Last week, Google Research held an online workshop on the conceptual understanding of deep learning. The workshop, which featured presentations by award-winning computer scientists and neuroscientists, discussed how new findings in deep learning and neuroscience can help create better artificial intelligence systems.

Copyright by

While all the presentations and discussions were worth watching (and I might revisit them again in the coming weeks), one in particular stood out for me: A talk on word representations in the brain by Christos Papadimitriou, professor of computer science at Columbia University.

In his presentation, Papadimitriou, a recipient of the Gödel Prize and Knuth Prize, discussed how our growing understanding of information-processing mechanisms in the brain might help create algorithms that are more robust in understanding and engaging in conversations. Papadimitriou presented a simple and efficient model that explains how different areas of the brain inter-communicate to solve cognitive problems.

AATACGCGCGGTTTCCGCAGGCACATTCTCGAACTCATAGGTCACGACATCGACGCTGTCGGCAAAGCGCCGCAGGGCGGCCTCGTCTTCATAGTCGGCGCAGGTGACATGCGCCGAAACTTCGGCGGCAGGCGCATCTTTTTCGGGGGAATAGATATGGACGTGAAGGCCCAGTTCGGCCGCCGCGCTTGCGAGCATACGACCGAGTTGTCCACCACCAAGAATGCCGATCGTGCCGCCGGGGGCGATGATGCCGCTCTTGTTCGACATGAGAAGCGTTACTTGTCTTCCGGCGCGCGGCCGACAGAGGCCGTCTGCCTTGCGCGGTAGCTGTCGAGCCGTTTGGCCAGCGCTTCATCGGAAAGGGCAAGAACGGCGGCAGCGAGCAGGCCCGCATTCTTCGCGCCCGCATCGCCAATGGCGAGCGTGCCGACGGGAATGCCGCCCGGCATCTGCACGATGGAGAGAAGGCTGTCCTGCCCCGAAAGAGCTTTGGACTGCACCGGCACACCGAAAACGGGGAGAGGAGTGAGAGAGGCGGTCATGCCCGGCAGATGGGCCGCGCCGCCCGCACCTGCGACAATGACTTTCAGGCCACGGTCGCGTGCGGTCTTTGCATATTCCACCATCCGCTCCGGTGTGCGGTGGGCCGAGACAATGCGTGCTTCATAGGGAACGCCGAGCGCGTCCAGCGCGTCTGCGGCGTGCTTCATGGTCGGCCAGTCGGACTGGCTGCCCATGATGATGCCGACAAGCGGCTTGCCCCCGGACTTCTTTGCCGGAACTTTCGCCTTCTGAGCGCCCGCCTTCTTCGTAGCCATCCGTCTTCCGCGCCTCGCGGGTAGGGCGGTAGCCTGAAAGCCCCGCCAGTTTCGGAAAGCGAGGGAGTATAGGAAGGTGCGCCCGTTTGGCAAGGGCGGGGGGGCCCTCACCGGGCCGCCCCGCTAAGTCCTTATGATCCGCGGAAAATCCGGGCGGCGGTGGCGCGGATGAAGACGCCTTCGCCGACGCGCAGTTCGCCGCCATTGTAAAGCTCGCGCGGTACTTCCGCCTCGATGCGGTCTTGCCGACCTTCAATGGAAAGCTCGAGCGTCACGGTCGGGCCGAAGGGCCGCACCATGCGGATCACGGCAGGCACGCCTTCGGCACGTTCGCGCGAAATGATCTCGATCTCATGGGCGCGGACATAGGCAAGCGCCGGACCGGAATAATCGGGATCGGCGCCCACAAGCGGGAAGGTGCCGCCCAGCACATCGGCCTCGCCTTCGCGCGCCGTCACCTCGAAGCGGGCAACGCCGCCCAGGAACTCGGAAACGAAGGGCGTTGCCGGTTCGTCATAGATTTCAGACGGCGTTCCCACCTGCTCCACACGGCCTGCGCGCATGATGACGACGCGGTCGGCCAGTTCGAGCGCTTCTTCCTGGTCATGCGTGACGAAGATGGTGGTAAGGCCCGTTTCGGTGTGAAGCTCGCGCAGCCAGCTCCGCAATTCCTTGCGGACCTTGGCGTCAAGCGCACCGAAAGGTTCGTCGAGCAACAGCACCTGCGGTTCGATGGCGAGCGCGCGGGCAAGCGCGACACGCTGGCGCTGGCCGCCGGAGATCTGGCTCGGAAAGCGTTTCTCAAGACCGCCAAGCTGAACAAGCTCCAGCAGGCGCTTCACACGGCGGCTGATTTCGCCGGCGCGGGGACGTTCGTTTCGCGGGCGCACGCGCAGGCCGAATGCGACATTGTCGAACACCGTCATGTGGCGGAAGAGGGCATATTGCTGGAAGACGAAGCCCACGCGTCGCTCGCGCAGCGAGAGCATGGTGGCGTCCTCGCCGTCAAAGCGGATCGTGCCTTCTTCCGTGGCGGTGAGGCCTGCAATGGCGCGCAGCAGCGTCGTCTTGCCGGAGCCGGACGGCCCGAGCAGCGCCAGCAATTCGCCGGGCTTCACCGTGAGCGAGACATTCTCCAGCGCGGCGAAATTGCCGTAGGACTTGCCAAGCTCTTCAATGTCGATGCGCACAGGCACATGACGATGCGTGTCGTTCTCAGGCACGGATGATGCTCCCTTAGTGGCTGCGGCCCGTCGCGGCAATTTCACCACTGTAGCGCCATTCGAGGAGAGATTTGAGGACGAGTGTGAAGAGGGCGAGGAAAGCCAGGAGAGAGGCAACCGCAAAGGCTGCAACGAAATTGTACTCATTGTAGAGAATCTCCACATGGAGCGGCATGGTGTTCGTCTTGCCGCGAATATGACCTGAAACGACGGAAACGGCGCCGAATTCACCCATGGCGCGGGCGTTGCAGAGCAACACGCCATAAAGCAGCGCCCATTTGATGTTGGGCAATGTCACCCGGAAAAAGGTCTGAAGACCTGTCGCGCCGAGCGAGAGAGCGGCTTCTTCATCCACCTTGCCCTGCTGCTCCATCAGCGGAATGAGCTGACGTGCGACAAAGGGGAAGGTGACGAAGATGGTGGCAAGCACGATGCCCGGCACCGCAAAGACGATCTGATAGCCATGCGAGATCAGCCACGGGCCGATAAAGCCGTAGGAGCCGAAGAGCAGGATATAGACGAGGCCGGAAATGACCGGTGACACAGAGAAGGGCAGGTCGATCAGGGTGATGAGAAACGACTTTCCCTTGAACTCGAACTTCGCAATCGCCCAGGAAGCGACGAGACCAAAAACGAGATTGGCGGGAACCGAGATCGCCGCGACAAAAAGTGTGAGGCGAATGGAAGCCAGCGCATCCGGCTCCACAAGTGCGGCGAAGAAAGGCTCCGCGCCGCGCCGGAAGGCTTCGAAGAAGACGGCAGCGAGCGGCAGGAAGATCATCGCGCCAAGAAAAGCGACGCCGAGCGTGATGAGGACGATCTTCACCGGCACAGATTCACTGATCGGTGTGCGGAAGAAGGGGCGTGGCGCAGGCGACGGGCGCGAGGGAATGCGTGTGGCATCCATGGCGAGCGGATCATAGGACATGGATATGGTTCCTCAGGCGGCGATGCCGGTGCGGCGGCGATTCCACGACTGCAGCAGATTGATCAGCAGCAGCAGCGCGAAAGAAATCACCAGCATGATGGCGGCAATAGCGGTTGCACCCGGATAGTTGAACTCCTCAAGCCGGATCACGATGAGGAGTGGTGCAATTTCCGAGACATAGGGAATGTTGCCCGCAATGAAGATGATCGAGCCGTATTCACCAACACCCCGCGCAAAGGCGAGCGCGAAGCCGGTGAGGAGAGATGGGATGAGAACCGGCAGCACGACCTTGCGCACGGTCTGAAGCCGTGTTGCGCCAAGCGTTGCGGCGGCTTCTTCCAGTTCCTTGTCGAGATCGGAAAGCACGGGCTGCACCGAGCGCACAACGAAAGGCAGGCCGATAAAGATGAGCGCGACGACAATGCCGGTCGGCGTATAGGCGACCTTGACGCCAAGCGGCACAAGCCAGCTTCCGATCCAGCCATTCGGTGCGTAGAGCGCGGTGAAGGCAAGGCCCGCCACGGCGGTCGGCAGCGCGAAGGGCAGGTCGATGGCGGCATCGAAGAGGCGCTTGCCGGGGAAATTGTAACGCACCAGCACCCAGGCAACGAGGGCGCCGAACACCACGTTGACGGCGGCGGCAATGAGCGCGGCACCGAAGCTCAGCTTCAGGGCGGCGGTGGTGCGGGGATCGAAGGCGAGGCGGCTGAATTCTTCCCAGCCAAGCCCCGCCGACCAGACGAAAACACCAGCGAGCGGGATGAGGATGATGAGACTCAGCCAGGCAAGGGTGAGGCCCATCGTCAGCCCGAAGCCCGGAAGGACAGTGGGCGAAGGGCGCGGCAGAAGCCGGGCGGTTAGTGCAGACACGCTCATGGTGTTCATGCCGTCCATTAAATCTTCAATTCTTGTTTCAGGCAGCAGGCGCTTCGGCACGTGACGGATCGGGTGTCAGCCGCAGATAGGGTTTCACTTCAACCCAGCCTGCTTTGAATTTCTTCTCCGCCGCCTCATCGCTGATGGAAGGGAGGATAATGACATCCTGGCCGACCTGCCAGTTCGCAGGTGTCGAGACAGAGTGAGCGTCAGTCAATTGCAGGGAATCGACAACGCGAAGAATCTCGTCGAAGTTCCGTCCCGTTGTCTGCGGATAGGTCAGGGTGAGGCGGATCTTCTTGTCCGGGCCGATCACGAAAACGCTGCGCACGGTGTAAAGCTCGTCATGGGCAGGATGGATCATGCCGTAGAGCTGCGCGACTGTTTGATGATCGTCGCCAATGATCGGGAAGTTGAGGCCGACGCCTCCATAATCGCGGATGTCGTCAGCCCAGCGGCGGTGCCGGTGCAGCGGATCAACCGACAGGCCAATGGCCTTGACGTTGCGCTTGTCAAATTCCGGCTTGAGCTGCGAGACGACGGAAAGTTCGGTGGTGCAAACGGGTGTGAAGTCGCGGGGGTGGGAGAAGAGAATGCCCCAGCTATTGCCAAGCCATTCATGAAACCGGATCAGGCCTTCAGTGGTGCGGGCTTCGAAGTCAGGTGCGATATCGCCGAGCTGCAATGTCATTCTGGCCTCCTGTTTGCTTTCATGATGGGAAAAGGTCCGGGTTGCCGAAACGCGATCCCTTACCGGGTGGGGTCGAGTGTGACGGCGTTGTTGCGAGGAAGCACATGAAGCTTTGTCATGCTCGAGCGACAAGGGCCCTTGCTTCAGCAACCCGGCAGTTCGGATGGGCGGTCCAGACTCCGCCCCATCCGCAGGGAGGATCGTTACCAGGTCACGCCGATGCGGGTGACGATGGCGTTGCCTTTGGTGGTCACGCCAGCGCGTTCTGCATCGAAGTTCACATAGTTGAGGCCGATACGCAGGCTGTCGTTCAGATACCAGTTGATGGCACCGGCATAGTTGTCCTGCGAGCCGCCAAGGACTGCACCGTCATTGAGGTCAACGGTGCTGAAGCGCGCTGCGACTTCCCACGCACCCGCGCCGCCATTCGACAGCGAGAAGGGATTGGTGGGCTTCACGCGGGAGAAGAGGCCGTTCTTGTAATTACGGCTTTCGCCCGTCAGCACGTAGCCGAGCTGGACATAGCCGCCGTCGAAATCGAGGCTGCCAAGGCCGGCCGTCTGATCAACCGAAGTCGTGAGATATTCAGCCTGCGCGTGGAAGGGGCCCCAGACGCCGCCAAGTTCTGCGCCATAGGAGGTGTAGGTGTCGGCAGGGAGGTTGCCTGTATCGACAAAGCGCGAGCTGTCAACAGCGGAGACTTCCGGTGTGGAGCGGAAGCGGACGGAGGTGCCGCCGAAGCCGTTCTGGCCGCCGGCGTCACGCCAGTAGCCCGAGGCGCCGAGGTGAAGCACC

“What is happening now is perhaps one of the world’s greatest wonders,” Papadimitriou said, referring to how he was communicating with the audience. The brain translates structured knowledge into airwaves that are transferred across different mediums and reach the ears of the listener, where they are again processed and transformed into structured knowledge by the brain.

“There’s little doubt that all of this happens with spikes, neurons, and synapses. But how? This is a huge question,” Papadimitriou said. “I believe that we are going to have a much better idea of the details of how this happens over the next decade.” […]

Read more: